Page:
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By Gavin Godfrey, CNN
(CNN) – Last year William Turner lost his job with a religious non-profit organization. That was the impetus for him to pursue a longheld dream: owning his own restaurant. Turner's research led him to the creation of his food truck (and alter ego), The Blaxican, which serves up what he calls, "Mexican soul food."
Turner says he's aware that some people have strong reactions to his name and concept.
[2:33] "We live in a politically incorrect or correct society where we're so hypersensitive that even if we're not offended by something we think we should be offended by something. The Blaxican, it evokes an emotion, especially here in the south where race relationships for years have always been a hot-button for our society."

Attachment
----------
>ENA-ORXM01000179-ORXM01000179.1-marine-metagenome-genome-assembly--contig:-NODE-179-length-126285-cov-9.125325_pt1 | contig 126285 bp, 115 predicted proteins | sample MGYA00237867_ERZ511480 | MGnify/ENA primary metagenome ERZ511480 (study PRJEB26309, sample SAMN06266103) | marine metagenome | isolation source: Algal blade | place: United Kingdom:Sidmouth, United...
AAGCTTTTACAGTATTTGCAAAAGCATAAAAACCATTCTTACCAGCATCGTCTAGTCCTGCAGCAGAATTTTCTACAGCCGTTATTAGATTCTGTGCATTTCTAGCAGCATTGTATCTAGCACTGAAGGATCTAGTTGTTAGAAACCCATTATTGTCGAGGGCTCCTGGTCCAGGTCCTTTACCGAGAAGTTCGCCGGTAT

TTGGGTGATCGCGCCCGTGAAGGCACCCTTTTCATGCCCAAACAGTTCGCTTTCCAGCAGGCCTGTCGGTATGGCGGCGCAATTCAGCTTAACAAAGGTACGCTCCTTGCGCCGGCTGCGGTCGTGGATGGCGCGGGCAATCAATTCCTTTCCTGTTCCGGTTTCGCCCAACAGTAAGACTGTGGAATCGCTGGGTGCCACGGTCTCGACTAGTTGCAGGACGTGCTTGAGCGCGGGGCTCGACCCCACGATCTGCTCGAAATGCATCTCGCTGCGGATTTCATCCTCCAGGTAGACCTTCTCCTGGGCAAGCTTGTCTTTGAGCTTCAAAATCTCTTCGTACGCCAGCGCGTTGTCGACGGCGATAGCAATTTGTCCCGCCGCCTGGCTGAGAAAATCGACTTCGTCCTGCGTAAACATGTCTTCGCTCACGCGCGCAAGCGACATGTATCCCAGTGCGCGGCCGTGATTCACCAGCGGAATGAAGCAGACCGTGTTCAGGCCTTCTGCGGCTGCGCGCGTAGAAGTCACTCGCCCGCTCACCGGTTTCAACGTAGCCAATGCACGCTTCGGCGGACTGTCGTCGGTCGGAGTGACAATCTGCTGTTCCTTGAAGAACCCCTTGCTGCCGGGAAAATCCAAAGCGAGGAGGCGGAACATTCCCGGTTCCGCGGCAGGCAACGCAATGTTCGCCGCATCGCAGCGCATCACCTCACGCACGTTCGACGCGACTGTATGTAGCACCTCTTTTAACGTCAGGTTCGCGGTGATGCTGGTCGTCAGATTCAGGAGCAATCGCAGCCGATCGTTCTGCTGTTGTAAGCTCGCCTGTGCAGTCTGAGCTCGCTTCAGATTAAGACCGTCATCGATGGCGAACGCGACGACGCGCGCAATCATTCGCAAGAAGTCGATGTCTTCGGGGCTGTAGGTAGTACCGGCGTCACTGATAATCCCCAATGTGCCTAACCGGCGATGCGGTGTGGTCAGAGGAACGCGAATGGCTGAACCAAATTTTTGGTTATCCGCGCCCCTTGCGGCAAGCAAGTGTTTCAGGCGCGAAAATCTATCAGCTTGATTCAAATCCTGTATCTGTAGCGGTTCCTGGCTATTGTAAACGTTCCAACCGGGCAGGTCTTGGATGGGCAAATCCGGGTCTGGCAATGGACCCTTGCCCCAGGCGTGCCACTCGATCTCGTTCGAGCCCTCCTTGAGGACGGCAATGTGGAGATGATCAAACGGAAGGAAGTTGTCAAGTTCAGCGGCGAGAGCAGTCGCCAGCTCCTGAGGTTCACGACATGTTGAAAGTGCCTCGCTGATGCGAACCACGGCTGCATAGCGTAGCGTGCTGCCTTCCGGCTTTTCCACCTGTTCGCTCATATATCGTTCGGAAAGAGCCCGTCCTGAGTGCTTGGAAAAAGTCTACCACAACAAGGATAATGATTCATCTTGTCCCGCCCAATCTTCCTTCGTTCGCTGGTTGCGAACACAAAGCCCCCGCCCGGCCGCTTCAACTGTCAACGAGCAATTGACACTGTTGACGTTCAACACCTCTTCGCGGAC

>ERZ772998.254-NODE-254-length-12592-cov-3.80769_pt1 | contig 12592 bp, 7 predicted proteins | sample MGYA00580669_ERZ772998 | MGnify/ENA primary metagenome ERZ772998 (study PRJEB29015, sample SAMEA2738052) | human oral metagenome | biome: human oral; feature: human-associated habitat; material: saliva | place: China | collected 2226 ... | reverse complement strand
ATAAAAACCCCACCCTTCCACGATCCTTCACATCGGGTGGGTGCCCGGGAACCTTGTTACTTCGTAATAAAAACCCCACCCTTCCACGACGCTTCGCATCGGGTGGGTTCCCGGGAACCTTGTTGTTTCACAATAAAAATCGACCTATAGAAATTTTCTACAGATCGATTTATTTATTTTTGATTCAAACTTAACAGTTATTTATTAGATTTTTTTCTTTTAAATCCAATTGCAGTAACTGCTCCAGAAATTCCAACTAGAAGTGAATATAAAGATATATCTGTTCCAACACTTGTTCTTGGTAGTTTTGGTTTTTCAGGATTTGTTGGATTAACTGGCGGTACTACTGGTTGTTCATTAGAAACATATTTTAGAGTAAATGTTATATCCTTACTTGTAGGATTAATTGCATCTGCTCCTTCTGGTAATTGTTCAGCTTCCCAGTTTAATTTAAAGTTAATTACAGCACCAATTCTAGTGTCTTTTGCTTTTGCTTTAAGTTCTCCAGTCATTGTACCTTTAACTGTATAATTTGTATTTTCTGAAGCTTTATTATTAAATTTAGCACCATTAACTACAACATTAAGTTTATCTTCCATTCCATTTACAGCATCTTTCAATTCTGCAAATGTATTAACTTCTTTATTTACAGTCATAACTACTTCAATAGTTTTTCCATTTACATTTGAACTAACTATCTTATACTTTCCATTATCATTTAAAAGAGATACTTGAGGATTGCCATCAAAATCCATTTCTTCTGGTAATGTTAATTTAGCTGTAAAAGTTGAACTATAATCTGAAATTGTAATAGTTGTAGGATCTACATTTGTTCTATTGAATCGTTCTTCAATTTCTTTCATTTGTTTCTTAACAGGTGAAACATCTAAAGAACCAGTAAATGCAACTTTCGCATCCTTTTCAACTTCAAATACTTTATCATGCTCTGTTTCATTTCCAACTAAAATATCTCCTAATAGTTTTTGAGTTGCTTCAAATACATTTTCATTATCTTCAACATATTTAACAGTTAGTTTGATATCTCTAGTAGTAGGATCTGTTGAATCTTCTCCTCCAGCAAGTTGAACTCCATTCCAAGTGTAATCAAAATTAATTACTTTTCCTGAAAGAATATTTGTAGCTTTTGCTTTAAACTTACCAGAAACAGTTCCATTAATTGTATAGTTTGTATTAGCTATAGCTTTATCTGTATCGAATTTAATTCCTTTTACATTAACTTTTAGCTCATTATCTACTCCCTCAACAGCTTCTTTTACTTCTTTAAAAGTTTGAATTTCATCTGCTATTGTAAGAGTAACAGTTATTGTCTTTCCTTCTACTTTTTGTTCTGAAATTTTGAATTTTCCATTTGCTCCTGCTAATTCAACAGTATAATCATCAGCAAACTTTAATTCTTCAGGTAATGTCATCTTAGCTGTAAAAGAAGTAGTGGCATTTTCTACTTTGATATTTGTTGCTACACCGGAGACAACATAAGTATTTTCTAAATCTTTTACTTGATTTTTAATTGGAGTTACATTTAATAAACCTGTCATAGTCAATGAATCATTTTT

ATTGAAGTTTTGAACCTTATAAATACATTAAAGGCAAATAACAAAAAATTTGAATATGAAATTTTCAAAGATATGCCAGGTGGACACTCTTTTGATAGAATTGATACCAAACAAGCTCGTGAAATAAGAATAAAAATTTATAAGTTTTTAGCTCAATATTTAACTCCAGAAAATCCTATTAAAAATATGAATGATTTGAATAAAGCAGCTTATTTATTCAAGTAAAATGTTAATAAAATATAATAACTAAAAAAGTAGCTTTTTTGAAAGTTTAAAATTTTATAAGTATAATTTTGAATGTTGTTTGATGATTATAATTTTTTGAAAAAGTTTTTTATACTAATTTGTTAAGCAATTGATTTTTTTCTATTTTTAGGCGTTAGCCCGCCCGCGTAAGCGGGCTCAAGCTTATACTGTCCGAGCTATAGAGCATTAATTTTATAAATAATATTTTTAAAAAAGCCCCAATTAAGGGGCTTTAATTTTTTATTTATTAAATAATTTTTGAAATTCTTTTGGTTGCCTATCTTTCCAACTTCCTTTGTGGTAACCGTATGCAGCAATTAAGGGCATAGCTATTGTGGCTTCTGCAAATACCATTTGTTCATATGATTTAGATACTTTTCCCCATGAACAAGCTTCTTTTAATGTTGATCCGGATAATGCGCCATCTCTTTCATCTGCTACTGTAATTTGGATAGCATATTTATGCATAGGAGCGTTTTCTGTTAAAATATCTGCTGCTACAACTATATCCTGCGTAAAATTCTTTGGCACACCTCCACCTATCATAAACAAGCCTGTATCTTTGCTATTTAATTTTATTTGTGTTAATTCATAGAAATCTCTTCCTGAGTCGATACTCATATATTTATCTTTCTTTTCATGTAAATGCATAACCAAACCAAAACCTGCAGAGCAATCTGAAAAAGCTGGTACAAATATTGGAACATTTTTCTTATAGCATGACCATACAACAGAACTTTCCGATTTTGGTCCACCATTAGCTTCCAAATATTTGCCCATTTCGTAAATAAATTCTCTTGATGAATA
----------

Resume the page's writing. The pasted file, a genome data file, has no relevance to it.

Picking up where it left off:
The son of a cook, Turner says that soul food is universal and in every culture there is cuisine that comes from the struggle to survive.
By Gavin Godfrey and Emma Lacey-Bordeaux, CNN Radio
(CNN) - Christy Oglesby’s column, “My 12 year-old-son knows he could be Trayvon Martin,” stirred a lot of conversation when it published last month. It drew more than 8,000 recommendations on Facebook and 1,400 comments on the In America blog.
While her son is fearless the way only 12-year-old boys can be, she wrote that she warns him not to run, not to speak too loudly, not to fight back. Because he is black, she worries he will always be a victim and a target.
“His race gives me much more to fear than his fearlessness,” she said.
But we felt like there needed to be even more dialogue about it. We invited Oglesby and her friend, Sandra Bemis, to our studio. Oglesby’s son, Drew, and Bemis’ son, Slater, are best friends; their photo was atop Oglesby's column. We wanted to have a conversation about how their mothers were raised and how they’ve talked to their kids about race since Trayvon Martin’s death.